Biologists researching diseases will frequently use animal models. The way I understand it, there are species of animals, such as "mouse", and lines of mice, such as Black six, NMRI or also genetically engineered lines like B6.Cg-Tg(CAG-cre/Esr1*)5Amc/J. But they also sometimes take cell lines such as HeLa and transplant them into animals, or treat them in vitro.

Is there a word which covers both "animal line" and "cell line" and is in widespread use? I thought that "model organism" would be a good way to express it, but a biologist working in disease models told me that when she hears that, she only thinks of animals, never of cell lines. She wasn't able to come up with a term which covers both. Her best try was "experimental system", but she conceded that, if used out of context, no biologist would recognize that it is about animal and cell lines.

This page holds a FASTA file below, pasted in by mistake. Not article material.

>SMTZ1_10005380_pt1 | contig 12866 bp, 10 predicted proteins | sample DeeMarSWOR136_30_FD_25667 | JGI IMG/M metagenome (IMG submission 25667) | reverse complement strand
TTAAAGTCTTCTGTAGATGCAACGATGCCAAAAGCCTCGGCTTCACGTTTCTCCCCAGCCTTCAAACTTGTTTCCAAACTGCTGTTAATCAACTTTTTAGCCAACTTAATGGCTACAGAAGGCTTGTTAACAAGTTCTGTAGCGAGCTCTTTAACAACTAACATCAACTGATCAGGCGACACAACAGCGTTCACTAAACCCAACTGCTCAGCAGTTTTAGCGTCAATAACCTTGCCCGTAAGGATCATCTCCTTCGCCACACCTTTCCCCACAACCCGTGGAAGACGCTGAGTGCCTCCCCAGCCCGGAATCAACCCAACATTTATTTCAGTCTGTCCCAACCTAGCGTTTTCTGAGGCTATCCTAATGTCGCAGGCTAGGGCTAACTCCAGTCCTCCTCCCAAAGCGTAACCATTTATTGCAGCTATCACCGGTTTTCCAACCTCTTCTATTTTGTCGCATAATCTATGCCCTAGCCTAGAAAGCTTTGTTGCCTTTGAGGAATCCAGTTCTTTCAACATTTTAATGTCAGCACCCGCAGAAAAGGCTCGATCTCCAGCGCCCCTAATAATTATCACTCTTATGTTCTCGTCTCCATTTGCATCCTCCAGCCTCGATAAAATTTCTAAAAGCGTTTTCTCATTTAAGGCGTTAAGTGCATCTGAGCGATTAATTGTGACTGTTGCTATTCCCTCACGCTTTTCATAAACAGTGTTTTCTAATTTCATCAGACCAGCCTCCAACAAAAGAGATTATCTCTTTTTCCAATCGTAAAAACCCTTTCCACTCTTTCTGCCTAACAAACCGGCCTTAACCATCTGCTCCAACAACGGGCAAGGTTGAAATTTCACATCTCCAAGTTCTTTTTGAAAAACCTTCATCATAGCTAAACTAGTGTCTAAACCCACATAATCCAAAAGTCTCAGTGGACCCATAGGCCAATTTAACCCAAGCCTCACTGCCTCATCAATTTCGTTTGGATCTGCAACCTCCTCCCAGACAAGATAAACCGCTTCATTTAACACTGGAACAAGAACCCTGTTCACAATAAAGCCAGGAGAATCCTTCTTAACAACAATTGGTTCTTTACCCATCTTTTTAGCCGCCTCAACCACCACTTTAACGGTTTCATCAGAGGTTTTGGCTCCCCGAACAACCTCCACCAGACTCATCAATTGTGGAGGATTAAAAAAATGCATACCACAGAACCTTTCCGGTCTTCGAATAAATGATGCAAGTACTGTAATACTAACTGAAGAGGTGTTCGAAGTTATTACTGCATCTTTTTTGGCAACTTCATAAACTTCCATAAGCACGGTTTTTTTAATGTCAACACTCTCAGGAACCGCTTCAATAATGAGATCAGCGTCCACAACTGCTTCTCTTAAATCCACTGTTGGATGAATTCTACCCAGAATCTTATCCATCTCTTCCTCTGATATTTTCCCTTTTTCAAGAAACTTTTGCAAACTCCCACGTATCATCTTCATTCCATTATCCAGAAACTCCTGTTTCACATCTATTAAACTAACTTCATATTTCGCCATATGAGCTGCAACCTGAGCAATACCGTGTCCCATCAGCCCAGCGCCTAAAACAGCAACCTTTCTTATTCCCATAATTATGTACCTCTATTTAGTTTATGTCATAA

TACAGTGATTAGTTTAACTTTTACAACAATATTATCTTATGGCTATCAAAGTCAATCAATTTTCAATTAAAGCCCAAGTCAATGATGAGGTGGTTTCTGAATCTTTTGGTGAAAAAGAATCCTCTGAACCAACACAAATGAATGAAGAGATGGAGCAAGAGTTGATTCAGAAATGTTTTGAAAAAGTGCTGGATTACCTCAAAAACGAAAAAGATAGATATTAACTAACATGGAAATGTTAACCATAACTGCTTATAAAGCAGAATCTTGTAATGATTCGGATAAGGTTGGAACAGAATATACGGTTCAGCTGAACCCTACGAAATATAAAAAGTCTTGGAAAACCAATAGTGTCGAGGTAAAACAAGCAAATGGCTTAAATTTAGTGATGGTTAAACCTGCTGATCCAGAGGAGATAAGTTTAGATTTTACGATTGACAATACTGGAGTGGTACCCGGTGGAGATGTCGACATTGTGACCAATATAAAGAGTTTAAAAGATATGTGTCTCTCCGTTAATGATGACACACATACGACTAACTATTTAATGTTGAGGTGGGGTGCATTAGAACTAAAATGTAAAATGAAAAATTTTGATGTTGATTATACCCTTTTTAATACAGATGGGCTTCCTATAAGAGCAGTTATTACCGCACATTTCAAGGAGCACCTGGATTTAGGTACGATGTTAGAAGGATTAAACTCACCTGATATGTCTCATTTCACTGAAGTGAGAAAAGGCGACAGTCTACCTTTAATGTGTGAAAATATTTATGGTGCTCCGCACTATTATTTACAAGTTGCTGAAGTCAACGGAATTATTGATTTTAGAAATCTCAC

• $\begingroup$ 'disease models' sounds pretty good actually. maybe 'model system' $\endgroup$ – shigeta May 22 '14 at 23:51

There is no super-term that I can think of but you could say genetically modified (mouse) samples/specimens?

  • $\begingroup$ No, because not all mice or cells are genetically modified. The Black Six and NMRI I listed above are examples of wildtype mice, and they are still lab lines. $\endgroup$ – rumtscho Jul 10 '15 at 12:23

Your Answer

By clicking “Post Your Answer”, you agree to our terms of service, privacy policy and cookie policy

Not the answer you're looking for? Browse other questions tagged or ask your own question.